An Aug. 12 letter from the City of Asheville's Planning and Development Department to developer Stewart Coleman indicates that his application on file for the seven-story Parkside Condominium project was canceled by his plans for a new tavern.
Earlier that month, Coleman had thrown a new twist into the contentious two-year-old Parkside story by announcing that he was planning to open a bar and restaurant in the Hayes & Hopson building. That building was once slated for demolition to make way for the Parkside condominium project, which would also have occupied some Pack Square park property next to Asheville City Hall that Coleman purchased from Buncombe County.
Although Opponents of Parkside welcomed the news that Hayes & Hopson was going to be repurposed as a place for beer and bites, Coleman told Xpress at the time that "Parkside is on hold for the time being, but that doesn't mean it's dead."
But the city's letter says that the Level I application for the restaurant voids the earlier application for the Level II Parkside project.
"It is the City's normal practice to review one application at a time per parcel," reads the letter from Assistant Planning and Development Director Shannon Tuch. "As a result, your recent Level I project will supplant the former Level II project which will be voided from the City's permit system and records,"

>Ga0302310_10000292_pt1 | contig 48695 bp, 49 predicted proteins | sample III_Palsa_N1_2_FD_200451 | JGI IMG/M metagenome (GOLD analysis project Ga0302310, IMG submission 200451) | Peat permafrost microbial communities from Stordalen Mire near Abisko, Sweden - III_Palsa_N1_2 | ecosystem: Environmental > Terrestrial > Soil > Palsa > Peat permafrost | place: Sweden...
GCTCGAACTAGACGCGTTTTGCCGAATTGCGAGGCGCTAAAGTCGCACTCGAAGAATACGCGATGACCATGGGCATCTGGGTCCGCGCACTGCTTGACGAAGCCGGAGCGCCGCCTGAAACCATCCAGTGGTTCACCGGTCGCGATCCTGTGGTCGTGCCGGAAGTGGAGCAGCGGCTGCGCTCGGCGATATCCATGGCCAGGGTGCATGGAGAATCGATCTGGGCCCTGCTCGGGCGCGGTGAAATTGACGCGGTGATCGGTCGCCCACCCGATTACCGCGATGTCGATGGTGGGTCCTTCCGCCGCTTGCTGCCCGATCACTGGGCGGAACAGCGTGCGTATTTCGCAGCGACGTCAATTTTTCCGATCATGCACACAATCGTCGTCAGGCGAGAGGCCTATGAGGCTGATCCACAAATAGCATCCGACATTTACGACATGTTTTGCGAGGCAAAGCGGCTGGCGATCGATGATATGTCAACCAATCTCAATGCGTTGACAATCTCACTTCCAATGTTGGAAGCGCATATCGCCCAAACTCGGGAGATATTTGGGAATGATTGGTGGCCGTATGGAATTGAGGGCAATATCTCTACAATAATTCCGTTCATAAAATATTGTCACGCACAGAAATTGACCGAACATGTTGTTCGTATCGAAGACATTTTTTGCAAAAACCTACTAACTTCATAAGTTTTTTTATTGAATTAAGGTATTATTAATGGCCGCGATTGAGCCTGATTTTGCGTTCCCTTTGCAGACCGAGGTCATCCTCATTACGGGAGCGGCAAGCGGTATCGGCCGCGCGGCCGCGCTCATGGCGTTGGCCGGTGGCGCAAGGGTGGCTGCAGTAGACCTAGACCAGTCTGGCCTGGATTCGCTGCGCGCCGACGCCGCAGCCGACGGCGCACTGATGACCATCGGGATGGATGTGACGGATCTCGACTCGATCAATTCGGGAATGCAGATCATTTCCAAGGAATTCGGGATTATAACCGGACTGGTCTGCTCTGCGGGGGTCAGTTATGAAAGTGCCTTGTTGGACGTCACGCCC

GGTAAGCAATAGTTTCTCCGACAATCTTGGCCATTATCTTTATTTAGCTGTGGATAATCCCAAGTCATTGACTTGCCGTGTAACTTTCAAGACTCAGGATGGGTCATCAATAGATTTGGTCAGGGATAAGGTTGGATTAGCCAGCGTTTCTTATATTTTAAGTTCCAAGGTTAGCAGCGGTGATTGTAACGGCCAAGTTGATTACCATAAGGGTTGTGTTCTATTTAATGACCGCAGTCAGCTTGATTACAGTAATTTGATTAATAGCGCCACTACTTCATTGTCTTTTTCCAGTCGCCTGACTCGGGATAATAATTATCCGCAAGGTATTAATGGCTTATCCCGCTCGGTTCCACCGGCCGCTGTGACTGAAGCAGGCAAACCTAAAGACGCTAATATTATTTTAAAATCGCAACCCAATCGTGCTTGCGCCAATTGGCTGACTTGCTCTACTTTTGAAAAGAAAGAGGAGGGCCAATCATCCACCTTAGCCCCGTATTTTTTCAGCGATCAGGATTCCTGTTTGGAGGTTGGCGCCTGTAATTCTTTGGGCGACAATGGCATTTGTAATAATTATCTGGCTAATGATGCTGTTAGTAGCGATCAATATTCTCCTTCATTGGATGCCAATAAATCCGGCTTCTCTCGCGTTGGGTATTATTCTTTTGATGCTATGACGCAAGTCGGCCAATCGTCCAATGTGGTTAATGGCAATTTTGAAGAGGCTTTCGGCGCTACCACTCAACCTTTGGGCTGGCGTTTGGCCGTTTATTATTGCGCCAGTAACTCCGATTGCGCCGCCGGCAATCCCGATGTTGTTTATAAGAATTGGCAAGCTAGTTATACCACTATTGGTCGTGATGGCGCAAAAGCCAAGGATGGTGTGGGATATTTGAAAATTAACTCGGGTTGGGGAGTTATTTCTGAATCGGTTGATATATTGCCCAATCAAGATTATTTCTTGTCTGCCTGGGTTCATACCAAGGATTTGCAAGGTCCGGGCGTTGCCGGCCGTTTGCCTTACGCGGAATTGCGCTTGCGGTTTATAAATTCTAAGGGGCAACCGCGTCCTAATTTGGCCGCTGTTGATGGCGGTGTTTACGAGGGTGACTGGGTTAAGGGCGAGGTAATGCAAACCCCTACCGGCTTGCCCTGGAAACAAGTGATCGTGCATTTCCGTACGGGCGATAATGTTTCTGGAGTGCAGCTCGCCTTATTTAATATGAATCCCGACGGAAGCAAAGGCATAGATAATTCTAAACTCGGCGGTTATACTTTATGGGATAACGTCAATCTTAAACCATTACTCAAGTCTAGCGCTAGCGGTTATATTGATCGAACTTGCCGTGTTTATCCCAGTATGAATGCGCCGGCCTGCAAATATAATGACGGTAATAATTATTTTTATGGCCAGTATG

According to the letter, Coleman would have to to withdraw the tavern plan in order to keep alive the city's approval for Parkside's construction, or submit a new application, which as of press time, Coleman has not done. In fact, construction at the Hayes & Hopson building continues. Coleman did not return calls for comment.
The letter goes on to say that any future construction applications will have to conform to changes in the Unified Development Ordinance resulting from the adoption of any elements of the Downtown Master Plan. Asheville City Council is slated to begin making those changes this fall.
Meanwhile, there is still no word on Coleman's appeal of a Sept. 2008 ruling that the piece of property he purchased from Buncombe County be preserved for public use. And after tabling Coleman's request for an easement that would allow a new access road to service the front of Parkside, Asheville City Council has yet to revisit the issue.
See the entire letter from the Asheville Planning and Development Department to Coleman at www.mountainx.com/xpressfiles.